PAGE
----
Just went in for what was supposed to be my 3rd mitomycin treatment - I was to get six of these treatments in place of the remaining two of the six scheduled BCG treatments that were halted after four of them due to the shortage. Good news upon arrival at urology office, they had received four BCG doses that had been on back-order. They allocated 2 of them for me, and I received my 5th dose and will get the final dose (of this round, at least) next week. So, it's been 9 straight weeks of treatment following the 2 TURB's. It has certainly been painful, uncomfortable and stressful. Despite it all, I am very grateful for my care and thankful that this type of therapy is available and has proven so successful in keeping the cancer from returning. I was diagnosed with stage one papillary carcinoma of the bladder this past June. They have scheduled a follow up cystoscopy for mid-December. For now, and a day at a time, I remain cancer-free unless someone tells me differently.
I just check with my uro and they said no BCG shortage problem!! That is here in Florida. I'am coming up on 24 months...all clean so far...thank you God!!!!and thank you God for my uro and staff!!!!and for BCG treatments!! and for this board...
Hi All, If my memory serves me well,(and it often doesn·t) previous shortages arose when the main US supplier had to make modifications to their production plant to reduce or eliminate risks of contamination into the environment, this disrupted production for some time. As patients, we are told to put bleach into the toilet after bcg treatment - this is not only to prevent risk to our families or work colleagues, but also to destroy any organisms that could find their way into sewage systems for example.At the same time as there were shortages in the US, there seemed to be a shortage world wide.At the moment my urologist(private) does not seem to have any problem in obtaining the medication here in Spain.
We all seem to have pieces to the puzzle here we are slowly putting them together. The "shortage" in this country is partially due to the fact that the FDA has only approved Merck and Sanofi Pasteur to supply BCG to the US. There are several other companies that make the agent but have not been approved by the FDA.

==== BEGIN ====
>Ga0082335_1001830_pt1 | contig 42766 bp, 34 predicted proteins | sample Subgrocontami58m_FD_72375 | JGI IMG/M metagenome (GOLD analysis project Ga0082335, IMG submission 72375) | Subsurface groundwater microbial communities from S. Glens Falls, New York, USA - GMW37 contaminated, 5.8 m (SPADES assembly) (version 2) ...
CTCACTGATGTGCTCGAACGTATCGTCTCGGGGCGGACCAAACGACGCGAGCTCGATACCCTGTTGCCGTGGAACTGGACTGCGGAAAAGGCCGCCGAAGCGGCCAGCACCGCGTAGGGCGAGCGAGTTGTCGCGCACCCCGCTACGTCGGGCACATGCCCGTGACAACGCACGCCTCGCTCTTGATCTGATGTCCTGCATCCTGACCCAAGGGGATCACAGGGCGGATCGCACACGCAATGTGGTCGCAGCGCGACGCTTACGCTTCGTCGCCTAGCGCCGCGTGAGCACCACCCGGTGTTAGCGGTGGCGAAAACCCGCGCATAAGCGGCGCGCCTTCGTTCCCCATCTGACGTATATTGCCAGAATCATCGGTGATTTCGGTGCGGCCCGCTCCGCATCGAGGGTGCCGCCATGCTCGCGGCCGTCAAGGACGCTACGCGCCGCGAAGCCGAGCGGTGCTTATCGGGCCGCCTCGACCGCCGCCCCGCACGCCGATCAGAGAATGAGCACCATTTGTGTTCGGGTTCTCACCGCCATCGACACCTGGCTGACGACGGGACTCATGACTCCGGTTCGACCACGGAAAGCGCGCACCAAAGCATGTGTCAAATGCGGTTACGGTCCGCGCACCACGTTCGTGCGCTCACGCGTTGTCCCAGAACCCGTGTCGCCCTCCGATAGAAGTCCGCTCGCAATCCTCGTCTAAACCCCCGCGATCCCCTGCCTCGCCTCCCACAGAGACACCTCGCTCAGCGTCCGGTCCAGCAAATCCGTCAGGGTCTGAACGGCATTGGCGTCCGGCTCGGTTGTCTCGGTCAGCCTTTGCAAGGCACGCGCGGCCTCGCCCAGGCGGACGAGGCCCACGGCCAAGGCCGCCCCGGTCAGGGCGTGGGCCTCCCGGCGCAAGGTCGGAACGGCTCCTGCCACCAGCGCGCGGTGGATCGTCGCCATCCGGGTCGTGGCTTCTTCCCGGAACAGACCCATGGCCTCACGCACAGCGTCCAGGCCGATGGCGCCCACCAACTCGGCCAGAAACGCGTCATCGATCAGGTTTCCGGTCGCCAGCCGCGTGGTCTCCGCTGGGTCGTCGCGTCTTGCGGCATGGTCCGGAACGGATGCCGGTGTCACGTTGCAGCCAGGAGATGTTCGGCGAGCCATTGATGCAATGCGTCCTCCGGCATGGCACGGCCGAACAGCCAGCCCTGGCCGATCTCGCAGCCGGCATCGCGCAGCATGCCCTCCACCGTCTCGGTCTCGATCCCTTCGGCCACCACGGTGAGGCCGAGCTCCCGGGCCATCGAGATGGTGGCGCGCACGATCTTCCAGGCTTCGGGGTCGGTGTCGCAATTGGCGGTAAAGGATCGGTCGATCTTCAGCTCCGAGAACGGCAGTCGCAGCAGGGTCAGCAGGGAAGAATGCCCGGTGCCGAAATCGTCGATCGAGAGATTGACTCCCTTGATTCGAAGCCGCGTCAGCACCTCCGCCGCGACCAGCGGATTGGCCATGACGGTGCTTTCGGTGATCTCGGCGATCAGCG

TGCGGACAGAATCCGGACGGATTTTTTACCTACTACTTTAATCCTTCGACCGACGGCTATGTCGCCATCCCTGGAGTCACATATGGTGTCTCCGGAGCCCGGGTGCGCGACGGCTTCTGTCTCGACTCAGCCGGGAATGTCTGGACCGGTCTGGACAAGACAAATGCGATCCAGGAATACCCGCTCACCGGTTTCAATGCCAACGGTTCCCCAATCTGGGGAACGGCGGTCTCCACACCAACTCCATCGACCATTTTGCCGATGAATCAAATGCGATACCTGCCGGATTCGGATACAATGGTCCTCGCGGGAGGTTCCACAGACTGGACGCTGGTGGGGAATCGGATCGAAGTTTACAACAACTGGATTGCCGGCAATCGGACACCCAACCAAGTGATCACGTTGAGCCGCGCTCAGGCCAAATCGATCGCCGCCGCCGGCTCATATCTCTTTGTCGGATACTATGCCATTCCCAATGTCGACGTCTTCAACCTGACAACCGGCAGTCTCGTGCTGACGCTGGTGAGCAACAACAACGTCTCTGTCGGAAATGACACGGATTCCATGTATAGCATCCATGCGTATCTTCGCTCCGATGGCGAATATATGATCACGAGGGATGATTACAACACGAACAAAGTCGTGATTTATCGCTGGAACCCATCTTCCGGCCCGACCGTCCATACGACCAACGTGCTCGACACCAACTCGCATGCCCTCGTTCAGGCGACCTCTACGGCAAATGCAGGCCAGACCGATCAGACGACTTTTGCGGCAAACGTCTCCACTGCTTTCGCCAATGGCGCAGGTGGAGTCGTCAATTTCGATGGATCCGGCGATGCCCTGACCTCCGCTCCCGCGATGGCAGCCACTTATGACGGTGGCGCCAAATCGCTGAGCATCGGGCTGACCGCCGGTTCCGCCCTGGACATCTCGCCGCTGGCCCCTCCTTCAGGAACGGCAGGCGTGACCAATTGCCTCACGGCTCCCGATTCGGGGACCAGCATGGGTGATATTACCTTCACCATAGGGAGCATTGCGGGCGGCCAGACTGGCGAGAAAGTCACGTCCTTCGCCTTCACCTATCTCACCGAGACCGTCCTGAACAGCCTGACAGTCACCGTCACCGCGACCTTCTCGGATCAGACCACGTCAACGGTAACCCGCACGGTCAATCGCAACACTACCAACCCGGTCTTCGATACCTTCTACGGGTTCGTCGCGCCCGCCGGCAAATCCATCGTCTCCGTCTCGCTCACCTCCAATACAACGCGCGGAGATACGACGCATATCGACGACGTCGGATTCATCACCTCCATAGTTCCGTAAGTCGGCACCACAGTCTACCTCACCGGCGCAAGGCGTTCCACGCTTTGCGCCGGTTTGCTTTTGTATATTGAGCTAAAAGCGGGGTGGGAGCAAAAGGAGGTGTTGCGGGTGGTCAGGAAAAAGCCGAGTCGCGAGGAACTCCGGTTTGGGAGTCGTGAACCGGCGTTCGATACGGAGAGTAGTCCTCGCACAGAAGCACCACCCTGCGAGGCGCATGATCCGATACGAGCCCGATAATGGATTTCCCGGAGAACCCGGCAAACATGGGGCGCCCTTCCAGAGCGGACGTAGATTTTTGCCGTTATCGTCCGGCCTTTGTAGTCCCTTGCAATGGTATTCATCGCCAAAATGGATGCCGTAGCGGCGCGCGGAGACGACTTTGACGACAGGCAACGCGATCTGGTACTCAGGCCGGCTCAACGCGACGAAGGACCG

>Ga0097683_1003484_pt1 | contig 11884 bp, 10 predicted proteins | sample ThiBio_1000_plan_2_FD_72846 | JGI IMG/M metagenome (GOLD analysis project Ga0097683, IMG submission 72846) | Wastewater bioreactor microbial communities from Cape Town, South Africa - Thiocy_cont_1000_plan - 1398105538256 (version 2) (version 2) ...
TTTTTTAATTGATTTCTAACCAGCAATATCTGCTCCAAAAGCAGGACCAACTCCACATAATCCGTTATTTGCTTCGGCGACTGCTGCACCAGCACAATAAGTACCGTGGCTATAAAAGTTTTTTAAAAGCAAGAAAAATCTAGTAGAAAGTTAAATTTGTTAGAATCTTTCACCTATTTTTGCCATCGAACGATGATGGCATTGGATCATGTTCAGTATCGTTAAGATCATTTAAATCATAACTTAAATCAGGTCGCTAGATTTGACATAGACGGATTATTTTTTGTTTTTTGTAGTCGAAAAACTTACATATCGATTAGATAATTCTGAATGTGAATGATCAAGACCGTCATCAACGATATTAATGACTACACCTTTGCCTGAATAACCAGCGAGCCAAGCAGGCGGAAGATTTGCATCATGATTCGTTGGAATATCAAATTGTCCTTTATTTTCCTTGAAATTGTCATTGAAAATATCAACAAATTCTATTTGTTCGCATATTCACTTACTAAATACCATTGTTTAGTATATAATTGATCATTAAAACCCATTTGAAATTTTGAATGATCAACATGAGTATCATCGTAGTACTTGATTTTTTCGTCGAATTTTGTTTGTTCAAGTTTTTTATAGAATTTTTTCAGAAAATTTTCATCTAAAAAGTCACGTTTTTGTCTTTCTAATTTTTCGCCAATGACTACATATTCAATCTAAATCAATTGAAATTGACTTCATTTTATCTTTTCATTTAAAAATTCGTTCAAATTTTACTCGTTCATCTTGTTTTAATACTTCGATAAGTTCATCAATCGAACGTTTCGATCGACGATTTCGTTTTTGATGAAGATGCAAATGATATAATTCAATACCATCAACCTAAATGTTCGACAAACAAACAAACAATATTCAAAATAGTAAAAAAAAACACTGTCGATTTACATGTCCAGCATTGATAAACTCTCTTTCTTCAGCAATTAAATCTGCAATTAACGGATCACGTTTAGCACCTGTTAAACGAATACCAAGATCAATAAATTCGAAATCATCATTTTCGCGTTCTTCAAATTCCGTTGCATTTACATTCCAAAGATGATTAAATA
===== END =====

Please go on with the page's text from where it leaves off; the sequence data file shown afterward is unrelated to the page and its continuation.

I hope for all of our sakes that Sanofi Pasteur comes through with their promise of delivery of BCG early next year. Merck is suppose to supply BCG sometime between October and December. I have also read the FDA is looking into approving more Pharma companies to supply the US to fill the void and prevent future "shortages."
Yes, BCG is a low-profit (not a large market) drug, so there are very few sources producing it. When a glitch happens in the production there is no competing company to pick up the slack.
The problem now, as I understand it, is that there was a problem in the production. BCG is a modified bacterium and is not a chemical produced by laboratory manufacture. If a contaminant appears in the "brewing" mixture, the entire mess has to be thrown away and started over. The FDA Bureau of Biologics is responsible for monitoring the safety and efficacy of the BCG and it will not go back on the market until the problem is resolved. This also happened about a year ago.
This is not a deliberate attempt to close off the market; it is, however, a problem that there is not enough "profit" involved to interest more than the current manufacturer.
For a somewhat accurate summary of the interesting history of BCG, go to the Wikipedia entry! Some of the diseases listed as treated with BCG have long fallen by the wayside.
Diagnosis 2-08 Small papillary TCC; CIS
BCG; BCG maintenance
Vice-President, American Bladder Cancer Society